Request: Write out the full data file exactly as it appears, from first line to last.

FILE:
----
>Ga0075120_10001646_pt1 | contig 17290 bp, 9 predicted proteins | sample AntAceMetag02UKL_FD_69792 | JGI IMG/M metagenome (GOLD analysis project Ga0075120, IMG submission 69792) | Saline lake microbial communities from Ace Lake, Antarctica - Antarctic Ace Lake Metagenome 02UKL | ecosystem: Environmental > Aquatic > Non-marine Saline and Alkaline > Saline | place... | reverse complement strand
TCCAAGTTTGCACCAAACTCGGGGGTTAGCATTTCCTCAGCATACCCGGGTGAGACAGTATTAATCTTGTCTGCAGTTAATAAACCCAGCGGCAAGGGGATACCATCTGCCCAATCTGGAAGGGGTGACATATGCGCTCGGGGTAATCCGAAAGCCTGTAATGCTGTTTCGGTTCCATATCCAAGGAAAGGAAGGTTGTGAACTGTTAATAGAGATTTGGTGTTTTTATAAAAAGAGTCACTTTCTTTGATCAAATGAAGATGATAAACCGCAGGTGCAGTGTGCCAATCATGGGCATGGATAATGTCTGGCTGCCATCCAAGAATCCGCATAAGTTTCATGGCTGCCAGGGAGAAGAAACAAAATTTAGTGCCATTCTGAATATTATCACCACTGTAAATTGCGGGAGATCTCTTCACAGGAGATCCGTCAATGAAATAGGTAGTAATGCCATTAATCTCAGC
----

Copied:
>Ga0075120_10001646_pt1 | contig 17290 bp, 9 predicted proteins | sample AntAceMetag02UKL_FD_69792 | JGI IMG/M metagenome (GOLD analysis project Ga0075120, IMG submission 69792) | Saline lake microbial communities from Ace Lake, Antarctica - Antarctic Ace Lake Metagenome 02UKL | ecosystem: Environmental > Aquatic > Non-marine Saline and Alkaline > Saline | place... | reverse complement strand
TCCAAGTTTGCACCAAACTCGGGGGTTAGCATTTCCTCAGCATACCCGGGTGAGACAGTATTAATCTTGTCTGCAGTTAATAAACCCAGCGGCAAGGGGATACCATCTGCCCAATCTGGAAGGGGTGACATATGCGCTCGGGGTAATCCGAAAGCCTGTAATGCTGTTTCGGTTCCATATCCAAGGAAAGGAAGGTTGTGAACTGTTAATAGAGATTTGGTGTTTTTATAAAAAGAGTCACTTTCTTTGATCAAATGAAGATGATAAACCGCAGGTGCAGTGTGCCAATCATGGGCATGGATAATGTCTGGCTGCCATCCAAGAATCCGCATAAGTTTCATGGCTGCCAGGGAGAAGAAACAAAATTTAGTGCCATTCTGAATATTATCACCACTGTAAATTGCGGGAGATCTCTTCACAGGAGATCCGTCAATGAAATAGGTAGTAATGCCATTAATCTCAGC